A split between standard and simplified validation processes is highly desirable. This split is justified and should be supported to take into consideration the differences between the types of counterparties: the most exposed counterparties on one hand and the small and medium sized ones on the other. Nonetheless, we ask the counterparties using the SIMM model to derogate from this process when this use has been already approved. In the same vein, we request all phase 5 and 6 non-brokers to be exempted from both internal back-testing and internal governance process (respectively article 14 and 18 of the Commission Delegated Regulation 2016/2251). At last, we consider that the provisions of the Article 11(15) of EMIR regarding the initial and ongoing validation of risk-management procedures, that IM models, should not apply to the users of the SIMM model as this model has been already reviewed and approved by NCAs. This check of compliance should be sufficient to fulfill the EMIR requirements.
As long as we are below the 750 bn threshold, we would like to benefit from a lighter validation process, as well a phase-il approach: 2 years for phase 5 stakeholders, 3 years for phase 6 stakeholders.
Furthermore and in context of threshold setting for applicable model validation process (standard vs. simplified) we are not convinced that the AANA calculated at group level is best aligned with the proportionate approach which drives ESAs considerations and taking into account the heterogeneity of counterparties subject to IM requirements. This is because the AANA calculated at consolidated group level catches up so called medium-small institutions affiliated in the group of large sophisticated major investment banks.
The group level AANA approach is adequate where EMIR regulation addresses matters of systemic risk prevention (i.e. requirement to exchange VM and IM) but not for the model approach validation process which is based on sophistication and experience with model validation. In this regard one should look to size of the derivative portfolio at concerned entity level and not to that from the whole parent group. In other words insurance companies, small/medium sized banks or investment companies being part of a financial group crossing the 750 billion AANA threshold on a consolidated level should benefit from simplified validation process where they remain taken individually under the threshold.
We are not in favour with the wording of the current provision as it lacks of clarity. The criteria of “complexity and interlinkages of the counterparty activity in OTC derivatives” must be specified to avoid any confusion of its understanding. Moreover, and in any case, this requirement should not be relevant as long as the SIMM model is used.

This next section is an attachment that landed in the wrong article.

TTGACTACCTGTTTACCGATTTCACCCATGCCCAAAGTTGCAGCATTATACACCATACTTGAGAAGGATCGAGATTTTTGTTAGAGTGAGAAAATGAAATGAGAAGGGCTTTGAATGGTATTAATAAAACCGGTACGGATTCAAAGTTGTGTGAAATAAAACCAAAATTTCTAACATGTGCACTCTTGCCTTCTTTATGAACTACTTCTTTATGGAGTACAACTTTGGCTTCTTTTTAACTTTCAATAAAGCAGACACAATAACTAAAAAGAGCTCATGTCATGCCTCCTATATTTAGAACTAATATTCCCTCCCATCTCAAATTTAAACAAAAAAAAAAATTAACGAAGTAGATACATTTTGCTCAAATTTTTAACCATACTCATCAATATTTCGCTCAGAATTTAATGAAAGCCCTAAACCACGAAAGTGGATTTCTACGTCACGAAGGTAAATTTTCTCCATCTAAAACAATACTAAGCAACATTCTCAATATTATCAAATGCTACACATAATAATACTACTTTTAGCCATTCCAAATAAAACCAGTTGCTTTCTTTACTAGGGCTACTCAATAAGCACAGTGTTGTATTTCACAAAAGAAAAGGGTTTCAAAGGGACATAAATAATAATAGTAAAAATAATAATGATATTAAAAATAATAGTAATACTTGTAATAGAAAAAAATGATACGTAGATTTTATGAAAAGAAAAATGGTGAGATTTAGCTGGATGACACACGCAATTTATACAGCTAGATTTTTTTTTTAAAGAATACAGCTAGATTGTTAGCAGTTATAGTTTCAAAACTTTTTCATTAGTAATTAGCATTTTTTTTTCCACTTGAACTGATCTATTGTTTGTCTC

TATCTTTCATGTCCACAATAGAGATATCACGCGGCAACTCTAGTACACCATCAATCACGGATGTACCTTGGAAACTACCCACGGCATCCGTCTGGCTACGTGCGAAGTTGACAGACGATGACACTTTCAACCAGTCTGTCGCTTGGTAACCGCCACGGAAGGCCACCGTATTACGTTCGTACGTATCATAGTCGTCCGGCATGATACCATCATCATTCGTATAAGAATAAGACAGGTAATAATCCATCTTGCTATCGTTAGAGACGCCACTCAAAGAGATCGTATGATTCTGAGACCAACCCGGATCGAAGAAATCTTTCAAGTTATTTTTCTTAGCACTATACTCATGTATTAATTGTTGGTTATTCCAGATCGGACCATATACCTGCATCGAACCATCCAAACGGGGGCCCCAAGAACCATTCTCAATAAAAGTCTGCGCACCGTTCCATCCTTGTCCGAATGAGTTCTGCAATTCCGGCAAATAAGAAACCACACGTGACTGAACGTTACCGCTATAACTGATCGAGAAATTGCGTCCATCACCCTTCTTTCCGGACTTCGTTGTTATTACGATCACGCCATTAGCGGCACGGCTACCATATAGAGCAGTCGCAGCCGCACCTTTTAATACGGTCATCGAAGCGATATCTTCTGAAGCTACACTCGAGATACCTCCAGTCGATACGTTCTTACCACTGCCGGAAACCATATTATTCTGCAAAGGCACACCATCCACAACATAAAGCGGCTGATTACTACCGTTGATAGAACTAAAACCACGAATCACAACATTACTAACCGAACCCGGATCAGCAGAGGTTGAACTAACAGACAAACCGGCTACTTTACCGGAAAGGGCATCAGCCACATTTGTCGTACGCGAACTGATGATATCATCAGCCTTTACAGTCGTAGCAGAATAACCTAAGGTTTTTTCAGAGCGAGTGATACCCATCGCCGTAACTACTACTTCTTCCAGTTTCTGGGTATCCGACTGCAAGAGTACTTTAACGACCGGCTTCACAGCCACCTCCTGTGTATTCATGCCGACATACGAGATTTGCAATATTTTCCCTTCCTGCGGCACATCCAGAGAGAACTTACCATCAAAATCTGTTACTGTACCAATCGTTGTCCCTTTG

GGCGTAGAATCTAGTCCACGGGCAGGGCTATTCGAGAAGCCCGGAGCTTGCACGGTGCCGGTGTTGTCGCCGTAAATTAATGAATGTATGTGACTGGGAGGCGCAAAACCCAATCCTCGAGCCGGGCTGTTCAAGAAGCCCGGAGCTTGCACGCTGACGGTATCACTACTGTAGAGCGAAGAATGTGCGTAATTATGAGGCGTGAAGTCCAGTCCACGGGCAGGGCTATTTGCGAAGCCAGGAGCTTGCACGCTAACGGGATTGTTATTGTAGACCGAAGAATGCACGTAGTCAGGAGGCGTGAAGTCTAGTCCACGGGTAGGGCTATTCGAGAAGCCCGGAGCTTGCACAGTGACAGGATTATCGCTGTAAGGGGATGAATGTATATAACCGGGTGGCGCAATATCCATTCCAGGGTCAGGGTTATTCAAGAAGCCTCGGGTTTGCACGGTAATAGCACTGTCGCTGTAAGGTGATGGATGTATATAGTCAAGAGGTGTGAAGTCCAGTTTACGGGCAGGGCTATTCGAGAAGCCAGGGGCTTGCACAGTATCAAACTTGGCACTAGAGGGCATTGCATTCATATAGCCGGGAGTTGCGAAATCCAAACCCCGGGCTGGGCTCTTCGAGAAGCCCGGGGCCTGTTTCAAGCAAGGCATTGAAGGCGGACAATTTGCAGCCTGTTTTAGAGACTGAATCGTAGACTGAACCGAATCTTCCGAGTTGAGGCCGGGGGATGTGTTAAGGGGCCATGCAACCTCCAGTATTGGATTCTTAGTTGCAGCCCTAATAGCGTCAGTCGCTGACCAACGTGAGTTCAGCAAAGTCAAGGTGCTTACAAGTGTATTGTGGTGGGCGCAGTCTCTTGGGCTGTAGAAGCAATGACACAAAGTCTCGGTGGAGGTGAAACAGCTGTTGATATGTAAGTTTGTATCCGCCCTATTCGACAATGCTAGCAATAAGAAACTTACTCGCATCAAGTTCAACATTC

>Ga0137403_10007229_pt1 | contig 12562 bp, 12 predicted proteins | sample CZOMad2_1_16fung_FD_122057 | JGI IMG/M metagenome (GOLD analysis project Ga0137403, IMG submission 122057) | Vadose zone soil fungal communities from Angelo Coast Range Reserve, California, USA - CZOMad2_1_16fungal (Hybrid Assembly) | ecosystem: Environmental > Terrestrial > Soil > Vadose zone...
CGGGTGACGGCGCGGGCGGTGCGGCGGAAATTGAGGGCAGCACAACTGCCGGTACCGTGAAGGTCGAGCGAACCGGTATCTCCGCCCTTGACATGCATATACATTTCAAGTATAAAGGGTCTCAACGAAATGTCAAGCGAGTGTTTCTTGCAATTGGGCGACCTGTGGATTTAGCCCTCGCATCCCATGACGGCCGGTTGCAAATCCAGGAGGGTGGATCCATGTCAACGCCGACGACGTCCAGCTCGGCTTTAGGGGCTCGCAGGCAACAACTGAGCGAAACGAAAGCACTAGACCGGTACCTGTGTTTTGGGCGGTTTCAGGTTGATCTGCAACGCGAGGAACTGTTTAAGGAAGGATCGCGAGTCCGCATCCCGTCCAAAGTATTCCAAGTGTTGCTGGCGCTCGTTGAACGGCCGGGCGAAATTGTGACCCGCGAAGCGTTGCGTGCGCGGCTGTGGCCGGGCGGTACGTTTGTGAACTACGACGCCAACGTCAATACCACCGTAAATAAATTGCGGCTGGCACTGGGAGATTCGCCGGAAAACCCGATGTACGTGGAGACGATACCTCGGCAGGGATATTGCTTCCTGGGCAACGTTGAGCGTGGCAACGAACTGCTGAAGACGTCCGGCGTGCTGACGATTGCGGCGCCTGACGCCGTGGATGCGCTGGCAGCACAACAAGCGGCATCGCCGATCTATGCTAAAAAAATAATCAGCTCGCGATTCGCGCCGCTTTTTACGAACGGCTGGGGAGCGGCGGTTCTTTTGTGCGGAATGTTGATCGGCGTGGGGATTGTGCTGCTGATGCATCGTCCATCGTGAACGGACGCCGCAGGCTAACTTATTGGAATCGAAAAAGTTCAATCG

From a buy-side perspective the documentation requirements under Article 27 and 28 seem still too burdensome and not efficient in light of the vast number of funds or sub-funds qualifying as counterparties under EMIR and for which the same process has to be undertaken. ESA’s should define specific rules helping national regulators and the asset management industry to comply on the basis of an efficient standardized “one-size fits for all” documentation procedures.
The type of counterparties and the specificities of the asset classes underlying OTC derivatives should be detailed.
We request also the exclusion of the hedging transactions regarding the FX forwards and FX swaps from the clearing thresholds calculation for the UCITS and the AIFs. This exclusion could be justified by several reasons:
- The investment funds which represent more than 75% if eligible counterparties use OTC derivatives for hedging purpose mostly;
- FX represent a large part of asset classes used in order to hedge their investment classes denominated in different currencies;
- As the shares of funds can be subscribed by the public, we consider that these hedging transactions are intended to protect individuals against currency risk.
At last, we ask the exclusion on these FX transactions from the calculation of the AANA as this type of transactions is not eligible to VM nor IM exchange. We remind that the operational set up to implement IM is very burdensome for investment funds and that their exclusion from Phase 6 will be very welcomed.